Labour Law & Hr Consultant
Hr Manager
Hr Professional

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Dear All,

Putting forward a live case study. In a particular department of a manufacturing company, an worker is unable to do his normal duties due to certain medical problems. He is also suffering from some sort of mental/psychological problem also which makes him unable to work intelligently or even comprehend a order properly by the executives properly. At present, he hardly does anything except for small errands like carrying some tools or documents etc. The management has written to his family to get him proper treatment at the company hospital. However, his family (wife & 2 children) are scared that the hospital might declare him invalid leading to a job loss. For them, it was better if he continued to attend office even if he was unable to work, so that atleast theres money coming home every month. The said employee is however very punctual and attends duty daily. His family members escort him to the company gates everyday and then back from the gate after duty hours.

The promotion policy is determined by 2 major factors - (a) attendance more than 240 days (b) performance. To be promotable the employee needs to have > 240 days in the last 4 years AND a performance rating better than 'C' AND no disciplinary proceedings underway AND/OR in punishment.

The union(s) have made some sort of an internal pact with the production head of the particular department, where they allow him come to duty without taking any disciplinary or other measures in lieu of not giving him promotion when due. It was found out that the department infact had not been filling up his yearly confidential records for about 5 years now. When the incident was discovered, the department was made to fill up his CCR for the last few years. It was also thought that following this measure, a note would be prepared ordering the worker to go for a compulsory medical test. The future legal position of not giving CCR and promotion was also kept in mind.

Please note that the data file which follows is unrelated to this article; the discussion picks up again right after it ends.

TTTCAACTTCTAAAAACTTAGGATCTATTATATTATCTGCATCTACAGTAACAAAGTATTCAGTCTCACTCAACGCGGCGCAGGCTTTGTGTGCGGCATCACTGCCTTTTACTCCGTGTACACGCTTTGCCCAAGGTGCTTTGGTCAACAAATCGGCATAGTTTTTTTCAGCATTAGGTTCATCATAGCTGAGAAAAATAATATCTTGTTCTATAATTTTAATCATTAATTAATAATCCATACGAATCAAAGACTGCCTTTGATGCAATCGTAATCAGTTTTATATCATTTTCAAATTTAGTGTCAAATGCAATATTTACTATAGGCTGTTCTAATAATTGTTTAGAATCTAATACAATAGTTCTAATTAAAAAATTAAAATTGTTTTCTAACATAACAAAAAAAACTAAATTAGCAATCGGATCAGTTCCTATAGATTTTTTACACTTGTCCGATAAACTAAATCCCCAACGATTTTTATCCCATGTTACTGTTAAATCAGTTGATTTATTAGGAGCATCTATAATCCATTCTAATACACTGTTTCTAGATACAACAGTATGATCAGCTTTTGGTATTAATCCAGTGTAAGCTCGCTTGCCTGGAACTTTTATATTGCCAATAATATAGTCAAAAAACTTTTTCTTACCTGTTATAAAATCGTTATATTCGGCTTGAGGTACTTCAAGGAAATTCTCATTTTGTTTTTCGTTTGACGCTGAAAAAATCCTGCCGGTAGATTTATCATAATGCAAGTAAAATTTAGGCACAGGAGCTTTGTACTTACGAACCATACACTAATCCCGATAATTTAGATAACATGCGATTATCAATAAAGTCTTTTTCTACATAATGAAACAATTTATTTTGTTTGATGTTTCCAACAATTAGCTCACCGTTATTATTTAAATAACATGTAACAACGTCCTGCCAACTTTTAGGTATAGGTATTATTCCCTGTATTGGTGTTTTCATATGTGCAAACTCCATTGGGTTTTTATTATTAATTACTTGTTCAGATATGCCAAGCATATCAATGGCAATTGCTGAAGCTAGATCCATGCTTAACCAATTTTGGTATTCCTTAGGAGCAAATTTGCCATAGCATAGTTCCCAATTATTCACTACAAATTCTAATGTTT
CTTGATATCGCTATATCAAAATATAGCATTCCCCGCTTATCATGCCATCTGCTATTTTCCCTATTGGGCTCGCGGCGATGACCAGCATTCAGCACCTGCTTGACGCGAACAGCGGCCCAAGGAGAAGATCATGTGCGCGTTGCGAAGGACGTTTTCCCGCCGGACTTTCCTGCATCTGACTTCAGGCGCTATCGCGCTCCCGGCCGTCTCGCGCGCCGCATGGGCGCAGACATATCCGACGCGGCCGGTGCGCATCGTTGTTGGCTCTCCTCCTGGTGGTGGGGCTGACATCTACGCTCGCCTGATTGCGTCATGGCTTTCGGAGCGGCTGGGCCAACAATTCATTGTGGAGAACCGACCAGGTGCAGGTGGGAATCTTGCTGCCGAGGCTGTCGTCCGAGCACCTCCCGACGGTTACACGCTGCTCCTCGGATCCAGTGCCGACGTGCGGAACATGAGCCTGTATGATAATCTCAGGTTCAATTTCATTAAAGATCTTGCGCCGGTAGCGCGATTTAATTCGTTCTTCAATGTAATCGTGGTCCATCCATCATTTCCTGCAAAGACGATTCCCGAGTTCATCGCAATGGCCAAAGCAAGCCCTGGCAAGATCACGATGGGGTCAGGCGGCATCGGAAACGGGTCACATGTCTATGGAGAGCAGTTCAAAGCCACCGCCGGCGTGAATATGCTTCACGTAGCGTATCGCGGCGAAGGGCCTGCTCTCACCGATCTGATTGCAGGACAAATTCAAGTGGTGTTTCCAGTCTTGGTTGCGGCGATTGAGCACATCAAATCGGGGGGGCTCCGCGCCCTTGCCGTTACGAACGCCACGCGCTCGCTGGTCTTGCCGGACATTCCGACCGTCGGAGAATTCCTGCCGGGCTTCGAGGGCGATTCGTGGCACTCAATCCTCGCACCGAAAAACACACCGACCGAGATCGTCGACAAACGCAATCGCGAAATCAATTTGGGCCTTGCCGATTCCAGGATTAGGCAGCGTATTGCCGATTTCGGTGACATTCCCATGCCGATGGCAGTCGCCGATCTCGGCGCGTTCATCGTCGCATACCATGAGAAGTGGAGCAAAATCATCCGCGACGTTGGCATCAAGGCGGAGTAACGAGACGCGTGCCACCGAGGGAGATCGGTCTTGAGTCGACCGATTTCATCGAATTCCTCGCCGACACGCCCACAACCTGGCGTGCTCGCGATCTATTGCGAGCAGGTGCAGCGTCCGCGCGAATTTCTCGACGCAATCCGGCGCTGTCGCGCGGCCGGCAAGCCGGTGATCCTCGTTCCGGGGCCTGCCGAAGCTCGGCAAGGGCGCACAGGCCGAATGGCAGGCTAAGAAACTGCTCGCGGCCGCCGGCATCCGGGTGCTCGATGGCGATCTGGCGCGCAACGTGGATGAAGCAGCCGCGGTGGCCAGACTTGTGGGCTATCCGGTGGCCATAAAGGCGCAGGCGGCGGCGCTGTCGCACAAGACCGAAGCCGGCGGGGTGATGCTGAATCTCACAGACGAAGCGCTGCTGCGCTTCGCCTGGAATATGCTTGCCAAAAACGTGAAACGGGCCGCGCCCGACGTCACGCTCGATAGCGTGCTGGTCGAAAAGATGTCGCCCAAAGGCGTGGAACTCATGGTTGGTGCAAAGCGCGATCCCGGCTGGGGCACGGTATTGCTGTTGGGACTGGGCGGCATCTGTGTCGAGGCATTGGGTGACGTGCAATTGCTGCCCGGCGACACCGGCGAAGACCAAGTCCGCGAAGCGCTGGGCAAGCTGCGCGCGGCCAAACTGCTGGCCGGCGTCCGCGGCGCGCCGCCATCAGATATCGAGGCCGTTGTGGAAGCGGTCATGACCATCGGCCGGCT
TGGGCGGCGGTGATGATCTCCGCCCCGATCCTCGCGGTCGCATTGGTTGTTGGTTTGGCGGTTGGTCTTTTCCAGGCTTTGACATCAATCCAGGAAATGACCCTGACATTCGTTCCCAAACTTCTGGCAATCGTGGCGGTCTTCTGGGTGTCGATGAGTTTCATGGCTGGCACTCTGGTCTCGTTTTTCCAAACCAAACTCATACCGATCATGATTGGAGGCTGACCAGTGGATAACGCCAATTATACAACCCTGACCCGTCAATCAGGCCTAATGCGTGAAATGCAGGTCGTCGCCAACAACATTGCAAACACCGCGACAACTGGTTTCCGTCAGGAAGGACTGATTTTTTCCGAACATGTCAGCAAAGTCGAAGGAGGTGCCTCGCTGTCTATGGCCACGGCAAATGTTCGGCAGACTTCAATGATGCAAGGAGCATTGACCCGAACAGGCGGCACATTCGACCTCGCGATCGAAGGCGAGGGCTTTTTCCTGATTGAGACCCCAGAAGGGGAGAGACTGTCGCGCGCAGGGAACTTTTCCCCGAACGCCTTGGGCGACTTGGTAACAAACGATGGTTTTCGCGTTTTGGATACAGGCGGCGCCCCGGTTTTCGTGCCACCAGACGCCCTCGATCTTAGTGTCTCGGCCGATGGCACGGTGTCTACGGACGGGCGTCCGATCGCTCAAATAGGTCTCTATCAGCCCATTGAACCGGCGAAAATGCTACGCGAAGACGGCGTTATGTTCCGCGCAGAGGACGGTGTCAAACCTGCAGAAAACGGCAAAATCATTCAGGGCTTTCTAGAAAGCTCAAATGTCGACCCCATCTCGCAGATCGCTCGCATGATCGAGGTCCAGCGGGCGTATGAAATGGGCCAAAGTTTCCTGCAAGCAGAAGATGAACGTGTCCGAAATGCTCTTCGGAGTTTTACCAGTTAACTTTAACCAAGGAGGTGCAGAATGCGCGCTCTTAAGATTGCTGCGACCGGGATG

In the meantime, what else should be done and what should be the course of action of the HR department.



From India, Purulia
Did you manage to get the employee medically examined as is planned? If so, what is the outcome of medical examinations? Based on the findings, an appropriate reply can be posted. Thanks R K Nair
From India, Aizawl
Dear Jay,
The case you've presented is really a pathetic one. Throwing him out of employment on medical invalidation may be the easiest and the safest managerial decision. But it smacks of callous managerial attitude accentuated by a cruel tactics to eliminate an unproductive human resource. So, let your HRD first decide whether it is the only ultimate choice for solving the issue. Other than his deficient understanding, is he afflicted with any behavioural disorder so as to endanger himself or others in the shop floor? If not, why don't you redeploy him in a non-production area?

From India, Salem
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